Micello, an ambitious startup trying to map the world’s indoors and create location-based services around them, is leading the pack of companies mapping the buildings where we spend our time, banking on the fact that getting where you’re going is only half the battle.
Micello’s also promoting itself for Valentine’s Day, providing a way to get to the mall, and search for stores that have chocolates, flowers, or gifts for your loved ones. During a shopping frenzy, Micello is trying to show where it fits in as a location-based service.
Right now, GPS technology is quite good. If I need to get to the nearest Walmart, a few clicks and Google or Bing can take me straight there. Using services like Foursquare, I can even find out what’s near Walmart—if there’s a coffee shop, or if any of my friends are nearby. But if I’m at Walmart, what if all I want to know is where, inside the mega-store, are the socks? We need a way to find our way, not through streets and roads, but through stores and hallways.
Micello’s niche is just that: “a Google Maps for the indoors,” as they put it during their launch. Google Maps works best outside, using corners and addresses to get you where you’re going. When you’re not on the street corner, it’s hard to find out what’s nearby and how to get there. That’s what Micello is after. They’re content to let you get to where you’re going using some other service, but they want to show you what’s going on where you are. If I’m in an airport, Micello’s goal is to show me how to get to the parking garage, what restaurants are nearby, and how to navigate my way to the gate.
At the moment, Micello is only available for the iPhone and iPod Touch (iTunes link), but the company plans to extend it to other phones, as well as a Facebook application. The focus is on a mobile connection, but maps can be cached and viewed offline.
All the Micello maps can be layered on top of Google Maps, which means you can use Micello to navigate your way to wherever you’re going within the building. Instead of simply creating a personally-tailored map that only cares about your immediate surroundings, Micello’s maps can also be scaled upward, showing the broader world around where you are thanks to their integration with Google Maps.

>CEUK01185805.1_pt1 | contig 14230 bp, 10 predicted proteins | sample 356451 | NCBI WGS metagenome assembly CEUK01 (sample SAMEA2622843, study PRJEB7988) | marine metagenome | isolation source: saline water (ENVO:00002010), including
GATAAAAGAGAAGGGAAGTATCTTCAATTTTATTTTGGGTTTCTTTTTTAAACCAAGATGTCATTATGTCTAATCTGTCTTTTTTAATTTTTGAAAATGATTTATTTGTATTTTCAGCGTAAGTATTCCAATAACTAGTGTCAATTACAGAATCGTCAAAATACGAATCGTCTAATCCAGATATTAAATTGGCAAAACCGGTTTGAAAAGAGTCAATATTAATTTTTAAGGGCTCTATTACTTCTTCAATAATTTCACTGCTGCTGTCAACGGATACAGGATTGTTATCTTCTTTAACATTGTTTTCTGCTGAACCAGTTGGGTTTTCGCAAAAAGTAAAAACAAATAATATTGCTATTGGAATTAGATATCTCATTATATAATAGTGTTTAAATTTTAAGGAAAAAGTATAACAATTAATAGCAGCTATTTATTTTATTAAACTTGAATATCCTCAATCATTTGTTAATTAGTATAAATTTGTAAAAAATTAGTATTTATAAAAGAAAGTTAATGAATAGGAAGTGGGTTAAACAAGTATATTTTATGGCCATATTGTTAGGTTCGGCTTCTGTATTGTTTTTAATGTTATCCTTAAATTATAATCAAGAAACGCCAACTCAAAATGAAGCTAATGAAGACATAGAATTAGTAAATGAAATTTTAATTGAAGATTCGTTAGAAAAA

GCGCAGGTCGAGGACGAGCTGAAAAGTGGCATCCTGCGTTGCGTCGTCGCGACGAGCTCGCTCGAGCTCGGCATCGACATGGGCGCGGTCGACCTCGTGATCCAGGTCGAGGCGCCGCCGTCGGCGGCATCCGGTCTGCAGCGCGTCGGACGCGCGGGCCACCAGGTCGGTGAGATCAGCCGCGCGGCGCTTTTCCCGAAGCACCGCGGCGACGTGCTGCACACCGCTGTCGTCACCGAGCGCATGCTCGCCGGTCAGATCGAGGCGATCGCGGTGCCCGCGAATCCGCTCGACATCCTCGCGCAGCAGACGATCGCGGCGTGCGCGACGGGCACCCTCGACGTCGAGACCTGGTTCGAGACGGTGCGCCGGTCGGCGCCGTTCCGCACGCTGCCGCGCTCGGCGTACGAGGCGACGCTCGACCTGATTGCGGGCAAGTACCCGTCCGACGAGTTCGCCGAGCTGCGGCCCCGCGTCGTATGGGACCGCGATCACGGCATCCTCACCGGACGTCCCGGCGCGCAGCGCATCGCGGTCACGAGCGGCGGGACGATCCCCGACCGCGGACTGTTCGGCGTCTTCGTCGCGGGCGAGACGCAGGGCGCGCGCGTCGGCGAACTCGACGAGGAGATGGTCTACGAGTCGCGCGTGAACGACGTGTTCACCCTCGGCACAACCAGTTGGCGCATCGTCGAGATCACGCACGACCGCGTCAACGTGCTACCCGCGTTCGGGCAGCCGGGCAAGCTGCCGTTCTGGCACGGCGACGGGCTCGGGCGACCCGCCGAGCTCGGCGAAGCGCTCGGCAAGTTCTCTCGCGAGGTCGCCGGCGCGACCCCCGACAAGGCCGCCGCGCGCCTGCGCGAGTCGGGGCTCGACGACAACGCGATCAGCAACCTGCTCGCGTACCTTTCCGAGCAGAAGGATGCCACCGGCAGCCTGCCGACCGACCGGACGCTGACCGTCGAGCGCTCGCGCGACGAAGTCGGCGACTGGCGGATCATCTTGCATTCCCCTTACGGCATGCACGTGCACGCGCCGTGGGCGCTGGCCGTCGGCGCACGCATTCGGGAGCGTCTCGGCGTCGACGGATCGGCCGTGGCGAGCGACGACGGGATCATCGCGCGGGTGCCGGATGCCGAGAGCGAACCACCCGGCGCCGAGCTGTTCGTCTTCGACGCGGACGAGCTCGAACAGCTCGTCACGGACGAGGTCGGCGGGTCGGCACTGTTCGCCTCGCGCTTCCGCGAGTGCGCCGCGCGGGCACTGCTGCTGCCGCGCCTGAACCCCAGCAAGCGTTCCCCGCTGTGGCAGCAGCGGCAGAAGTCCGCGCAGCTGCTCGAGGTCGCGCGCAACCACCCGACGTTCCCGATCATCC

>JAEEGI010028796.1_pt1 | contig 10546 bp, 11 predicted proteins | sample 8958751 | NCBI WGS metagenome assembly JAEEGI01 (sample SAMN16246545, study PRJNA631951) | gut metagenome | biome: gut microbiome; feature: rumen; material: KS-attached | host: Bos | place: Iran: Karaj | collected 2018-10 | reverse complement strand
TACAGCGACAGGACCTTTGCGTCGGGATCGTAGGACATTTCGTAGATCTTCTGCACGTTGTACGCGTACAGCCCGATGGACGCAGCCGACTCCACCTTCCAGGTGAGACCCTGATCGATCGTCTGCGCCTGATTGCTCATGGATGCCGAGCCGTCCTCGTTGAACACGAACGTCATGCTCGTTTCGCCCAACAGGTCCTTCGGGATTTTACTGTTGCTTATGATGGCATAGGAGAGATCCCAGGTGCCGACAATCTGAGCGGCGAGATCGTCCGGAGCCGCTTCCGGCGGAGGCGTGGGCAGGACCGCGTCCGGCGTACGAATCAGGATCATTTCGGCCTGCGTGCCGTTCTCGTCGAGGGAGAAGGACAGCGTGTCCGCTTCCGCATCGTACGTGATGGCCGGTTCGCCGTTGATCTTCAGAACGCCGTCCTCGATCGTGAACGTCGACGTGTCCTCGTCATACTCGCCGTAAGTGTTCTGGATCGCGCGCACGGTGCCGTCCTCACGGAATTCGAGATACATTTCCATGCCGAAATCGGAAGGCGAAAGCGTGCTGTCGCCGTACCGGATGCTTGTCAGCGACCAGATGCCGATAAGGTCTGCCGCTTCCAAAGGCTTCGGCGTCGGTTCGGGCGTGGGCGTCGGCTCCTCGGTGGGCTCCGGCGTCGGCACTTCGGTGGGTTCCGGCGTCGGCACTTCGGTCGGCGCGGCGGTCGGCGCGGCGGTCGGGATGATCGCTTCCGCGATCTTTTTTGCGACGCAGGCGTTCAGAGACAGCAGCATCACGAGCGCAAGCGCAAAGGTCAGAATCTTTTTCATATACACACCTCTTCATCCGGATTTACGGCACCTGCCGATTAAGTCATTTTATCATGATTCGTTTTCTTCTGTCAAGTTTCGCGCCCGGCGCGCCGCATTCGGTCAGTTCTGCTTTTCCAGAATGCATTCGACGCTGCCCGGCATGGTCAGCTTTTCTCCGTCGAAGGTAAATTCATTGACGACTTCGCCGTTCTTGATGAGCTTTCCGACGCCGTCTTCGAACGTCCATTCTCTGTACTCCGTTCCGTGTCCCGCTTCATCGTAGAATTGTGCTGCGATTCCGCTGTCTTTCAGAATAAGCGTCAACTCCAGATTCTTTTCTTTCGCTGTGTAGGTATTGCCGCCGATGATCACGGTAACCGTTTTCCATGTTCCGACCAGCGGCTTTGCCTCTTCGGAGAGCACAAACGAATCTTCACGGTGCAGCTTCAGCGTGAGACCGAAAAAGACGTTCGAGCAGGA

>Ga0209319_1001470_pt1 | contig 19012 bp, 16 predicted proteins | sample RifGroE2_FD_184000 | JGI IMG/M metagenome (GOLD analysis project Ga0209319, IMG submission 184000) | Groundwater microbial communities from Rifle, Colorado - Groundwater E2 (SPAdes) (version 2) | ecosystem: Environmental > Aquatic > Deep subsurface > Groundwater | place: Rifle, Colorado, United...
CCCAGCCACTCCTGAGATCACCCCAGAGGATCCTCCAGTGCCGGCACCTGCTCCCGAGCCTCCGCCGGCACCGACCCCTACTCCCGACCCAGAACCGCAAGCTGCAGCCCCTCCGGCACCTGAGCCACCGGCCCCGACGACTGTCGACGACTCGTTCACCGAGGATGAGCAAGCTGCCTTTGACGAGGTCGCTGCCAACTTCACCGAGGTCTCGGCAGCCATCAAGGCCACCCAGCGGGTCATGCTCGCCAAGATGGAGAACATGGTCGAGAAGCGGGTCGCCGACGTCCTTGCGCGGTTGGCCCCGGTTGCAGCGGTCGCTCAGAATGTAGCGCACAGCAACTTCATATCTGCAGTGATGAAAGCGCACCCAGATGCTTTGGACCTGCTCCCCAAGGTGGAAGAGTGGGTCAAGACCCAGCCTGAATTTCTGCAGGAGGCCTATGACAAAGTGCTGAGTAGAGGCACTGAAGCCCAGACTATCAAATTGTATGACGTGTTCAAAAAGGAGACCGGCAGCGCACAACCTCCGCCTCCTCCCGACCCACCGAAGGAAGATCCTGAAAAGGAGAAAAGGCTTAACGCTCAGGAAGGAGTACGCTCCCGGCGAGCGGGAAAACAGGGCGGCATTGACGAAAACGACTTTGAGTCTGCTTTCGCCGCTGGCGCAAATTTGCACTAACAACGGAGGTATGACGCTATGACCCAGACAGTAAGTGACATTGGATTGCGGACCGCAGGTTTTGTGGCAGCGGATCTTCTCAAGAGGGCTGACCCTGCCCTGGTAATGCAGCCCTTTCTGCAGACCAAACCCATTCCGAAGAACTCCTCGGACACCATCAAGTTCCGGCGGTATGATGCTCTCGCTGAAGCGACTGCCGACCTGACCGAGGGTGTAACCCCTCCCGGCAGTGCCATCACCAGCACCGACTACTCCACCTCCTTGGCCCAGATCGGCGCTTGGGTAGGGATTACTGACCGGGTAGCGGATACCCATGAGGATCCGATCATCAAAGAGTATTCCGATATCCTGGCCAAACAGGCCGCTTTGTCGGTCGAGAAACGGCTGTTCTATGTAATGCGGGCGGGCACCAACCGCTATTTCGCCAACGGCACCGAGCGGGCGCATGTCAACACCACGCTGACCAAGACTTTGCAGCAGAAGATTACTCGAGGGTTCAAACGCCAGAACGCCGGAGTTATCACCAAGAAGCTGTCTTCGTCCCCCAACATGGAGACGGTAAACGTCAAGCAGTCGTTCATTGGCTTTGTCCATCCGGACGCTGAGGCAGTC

Micello’s founder, Anil Agarwal, sees limitless potential in this kind of data. Everything from conference schedules with maps included, he says, to navigation, social information and flight times can be made more useful with these indoor maps.
There’s also great social potential with indoor maps, in much the same vein as outdoor maps: if you’re at a conference, or at the mall, you want to know what’s going on, who’s having sales, and where people are. If Micello can use its maps to help people congregate, whether in an airport or a hotel, it’s got great promise.
The challenge Micello, and others like Point Inside, are facing is that mapping the indoors is incredibly hard, and hasn’t really been done before. Micello claims they’ve got it figured out, though, and are able to add new maps every day—the app launched with 300 locations mapped, but the numbers appear to be growing fast.
The other problem with Micello and others is that they’re just one more application to use. You use Google Maps to get where you’re going, Foursquare to find out what’s nearby, Yelp to see if it’s any good, and then Micello once you’re inside. Ideally, an application would flow seamlessly through all these steps, without making you launch and load a new app. It seems likely that something to that effect will happen, but how that goes remains to be seen.
Micello, which launched at the DEMO conference (co-produced by VentureBeat) in 2009, is based in Sunnyvale, Calif.